Previous hearings have focused on the issue of health information technology systems’ interoperability, or lack thereof.

News Headlines Article

Readmissions may say more about patients than care
Modern Healthcare

Hospital readmissions that Medicare penalizes under the Affordable Care Act are largely driven by patient characteristics such as income and education rather than the quality of care they receive, according to a new study.

The report, published online by JAMA Internal Medicine, identified 22 characteristics that are associated with higher probabilities of readmission but aren’t taken into account by the CMS.

“This finding suggests that Medicare is penalizing hospitals to a large extent based on the patients they serve,” the authors conclude.

News Headlines Article

Expert panel: An aspirin a day can help keep heart attacks — and cancer — away
Washington Post

A government-backed health panel on Monday said taking a daily dose of aspirin can help prevent both cardiovascular disease and colorectal cancer, but the recommendation stoked a long-running disagreement about whether the practice carries more risks than benefits in some patients.

The announcement marked the first time the U.S. Preventive Services Task Force, an independent advisory panel of medical experts, has endorsed the combined benefits of aspirin in preventing cardiovascular problems and colorectal cancer in certain patients. Those conditions collectively kill hundreds of thousands of Americans each year.

News Headlines Article

Ouch! Vaccination Rates for Older Adults Falling Short
Kaiser Health News

Three out of four Americans older than 60 don’t get a shingles vaccine to protect themselves from the virus’ miseries: rashes over the face and body, stinging pain that can last for weeks or months and the threat of blindness.

Sometimes people must feel a pound of pain – someone else’s – to take a shot of prevention. Dr. Robert Wergin tells of one elderly patient with shingles who came to his Milford, Neb., office this summer.

News Headlines Article

Cognitive Decline May Move Faster In People With Low Vitamin D
National Public Radio

There have been suggestions that low levels of vitamin D might be a factor in cognitive decline and Alzheimer’s disease, but there’s no proof that the lack of D is actually causing the problems.

A study published Monday doesn’t prove that link, but it does find that people with low levels of vitamin D lost key thinking skills more quickly that people with enough.

The study is notable because of the diversity of the participants: 62 percent were women, 30 percent were African American 25 percent Hispanic and 41 percent white.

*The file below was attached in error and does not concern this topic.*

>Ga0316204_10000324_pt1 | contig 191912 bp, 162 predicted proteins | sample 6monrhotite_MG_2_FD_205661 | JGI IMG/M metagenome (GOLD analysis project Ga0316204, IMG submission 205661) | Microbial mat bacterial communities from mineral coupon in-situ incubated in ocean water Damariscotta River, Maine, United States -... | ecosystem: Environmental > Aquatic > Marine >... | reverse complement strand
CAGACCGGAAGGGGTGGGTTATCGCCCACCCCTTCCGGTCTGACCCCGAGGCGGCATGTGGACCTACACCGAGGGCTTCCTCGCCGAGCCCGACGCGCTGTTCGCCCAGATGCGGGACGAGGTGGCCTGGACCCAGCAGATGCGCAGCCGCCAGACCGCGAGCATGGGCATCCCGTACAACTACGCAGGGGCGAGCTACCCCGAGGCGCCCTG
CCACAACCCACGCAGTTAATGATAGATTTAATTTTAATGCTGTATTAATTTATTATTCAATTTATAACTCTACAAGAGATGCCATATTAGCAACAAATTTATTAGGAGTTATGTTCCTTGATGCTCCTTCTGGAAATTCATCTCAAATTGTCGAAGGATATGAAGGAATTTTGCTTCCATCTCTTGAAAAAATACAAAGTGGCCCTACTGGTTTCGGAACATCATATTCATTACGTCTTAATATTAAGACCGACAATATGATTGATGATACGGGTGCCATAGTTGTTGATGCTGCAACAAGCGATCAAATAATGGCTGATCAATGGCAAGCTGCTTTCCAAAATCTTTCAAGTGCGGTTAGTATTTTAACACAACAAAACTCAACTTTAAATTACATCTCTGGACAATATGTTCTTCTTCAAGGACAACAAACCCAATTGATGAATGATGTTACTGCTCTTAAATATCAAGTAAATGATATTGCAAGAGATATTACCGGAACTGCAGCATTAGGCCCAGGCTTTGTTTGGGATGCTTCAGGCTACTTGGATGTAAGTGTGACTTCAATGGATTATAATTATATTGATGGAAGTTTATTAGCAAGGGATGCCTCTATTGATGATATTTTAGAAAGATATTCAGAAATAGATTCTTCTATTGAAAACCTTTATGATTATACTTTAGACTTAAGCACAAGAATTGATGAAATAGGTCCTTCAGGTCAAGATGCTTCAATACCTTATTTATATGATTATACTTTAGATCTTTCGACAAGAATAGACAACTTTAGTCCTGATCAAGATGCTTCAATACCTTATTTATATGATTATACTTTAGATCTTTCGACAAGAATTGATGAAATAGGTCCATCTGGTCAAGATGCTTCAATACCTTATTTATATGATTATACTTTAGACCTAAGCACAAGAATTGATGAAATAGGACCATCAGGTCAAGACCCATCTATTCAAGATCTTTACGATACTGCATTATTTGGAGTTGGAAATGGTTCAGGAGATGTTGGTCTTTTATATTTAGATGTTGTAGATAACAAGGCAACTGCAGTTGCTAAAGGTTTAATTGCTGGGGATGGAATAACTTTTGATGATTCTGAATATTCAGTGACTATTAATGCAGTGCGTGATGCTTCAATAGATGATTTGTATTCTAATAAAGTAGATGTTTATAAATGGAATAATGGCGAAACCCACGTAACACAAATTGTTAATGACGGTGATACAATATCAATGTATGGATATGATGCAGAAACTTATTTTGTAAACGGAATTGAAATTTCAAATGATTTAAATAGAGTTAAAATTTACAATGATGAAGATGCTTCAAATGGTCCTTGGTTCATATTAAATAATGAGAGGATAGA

News Headlines Article

More precise medical codes aim to track quality of care
San Francisco Chronicle

If things are a bit tense in your doctor’s office come Oct. 1, some behind-the-scenes red tape could be to blame.

That’s the day when the nation’s physicians and hospitals must start using a massive new coding system to describe your visit on insurance claims so they get paid.

Today, U.S. health providers use a system of roughly 14,000 codes to designate a diagnosis, for reimbursement purposes and in medical databases. To get more precise, the updated system has about 68,000 codes, essentially an expanded dictionary to capture more of the details from a patient’s chart.

News Headlines Article

Diabetes points Stanford scientists toward old gallstone drug
San Francisco Business Times

A gallstone-related drug, already approved in Asia and Europe, could enter human clinical trials soon as an experimental way to block Type 1 diabetes before patients even develop symptoms.

In a paper published Monday in the Journal of Clinical Investigation, researchers at Stanford University and Seattle’s Benaroya Research Institute at Virginia Mason Hospital said a study of the drug — called hymecromone — blocked production of a substance that is essential for the development of Type 1 diabetes. Although the study was in mice, they believe the drug ultimately could be used to stop a disease that afflicts one in 300 people in the United States.

News Headlines Article

Dignity Health plans $220 million ‘facelift,’ including better signage, ‘refreshed surroundings,’ and a ‘way-finding’ app
San Francisco Business Times

Dignity Health, one of the nation’s biggest health care systems with 39 hospitals in three states, plans to spend $220 million over the next 16 months to recognize “the role that the physical environment” has on health and how patients, families and visitors experience their hospital stays.

Details are sketchy, but officials said Monday that the San Francisco-based system expects to complete the systemwide “facelift” by December of 2016.

News Headlines Article

Monterey County’s uninsured focus of health project
The Californian - Salinas

A pilot project proposes to give a shot in the arm to boost health services for as many as 50,000 uninsured residents of Monterey County.

On Tuesday, the Board of Supervisors will consider approval of the $500,000 effort to cover pharmacy, laboratory and radiology services for the “remaining uninsured.” These are residents ineligible for health coverage under the federal Affordable Care Act.

“Although the Federally Qualified Health Centers and others provide primary and specialty care services for these residents, there frequently is no funding for the cost

Commands